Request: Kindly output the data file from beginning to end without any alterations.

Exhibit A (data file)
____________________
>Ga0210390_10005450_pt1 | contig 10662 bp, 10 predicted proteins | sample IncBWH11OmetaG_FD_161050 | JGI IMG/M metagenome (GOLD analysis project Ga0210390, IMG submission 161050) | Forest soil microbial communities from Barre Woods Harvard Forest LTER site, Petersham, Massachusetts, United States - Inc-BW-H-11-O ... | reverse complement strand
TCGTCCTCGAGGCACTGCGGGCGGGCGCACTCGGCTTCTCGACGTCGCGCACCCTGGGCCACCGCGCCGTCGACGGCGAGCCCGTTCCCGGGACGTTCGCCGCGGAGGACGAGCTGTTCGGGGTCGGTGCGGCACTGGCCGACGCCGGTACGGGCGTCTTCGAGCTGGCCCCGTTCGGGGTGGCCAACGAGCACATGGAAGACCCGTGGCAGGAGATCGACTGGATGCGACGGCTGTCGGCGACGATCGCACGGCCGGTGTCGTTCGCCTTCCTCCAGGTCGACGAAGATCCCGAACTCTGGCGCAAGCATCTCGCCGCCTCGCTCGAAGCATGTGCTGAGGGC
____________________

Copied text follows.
>Ga0210390_10005450_pt1 | contig 10662 bp, 10 predicted proteins | sample IncBWH11OmetaG_FD_161050 | JGI IMG/M metagenome (GOLD analysis project Ga0210390, IMG submission 161050) | Forest soil microbial communities from Barre Woods Harvard Forest LTER site, Petersham, Massachusetts, United States - Inc-BW-H-11-O ... | reverse complement strand
TCGTCCTCGAGGCACTGCGGGCGGGCGCACTCGGCTTCTCGACGTCGCGCACCCTGGGCCACCGCGCCGTCGACGGCGAGCCCGTTCCCGGGACGTTCGCCGCGGAGGACGAGCTGTTCGGGGTCGGTGCGGCACTGGCCGACGCCGGTACGGGCGTCTTCGAGCTGGCCCCGTTCGGGGTGGCCAACGAGCACATGGAAGACCCGTGGCAGGAGATCGACTGGATGCGACGGCTGTCGGCGACGATCGCACGGCCGGTGTCGTTCGCCTTCCTCCAGGTCGACGAAGATCCCGAACTCTGGCGCAAGCATCTCGCCGCCTCGCTCGAAGCATGTGCTGAGGGC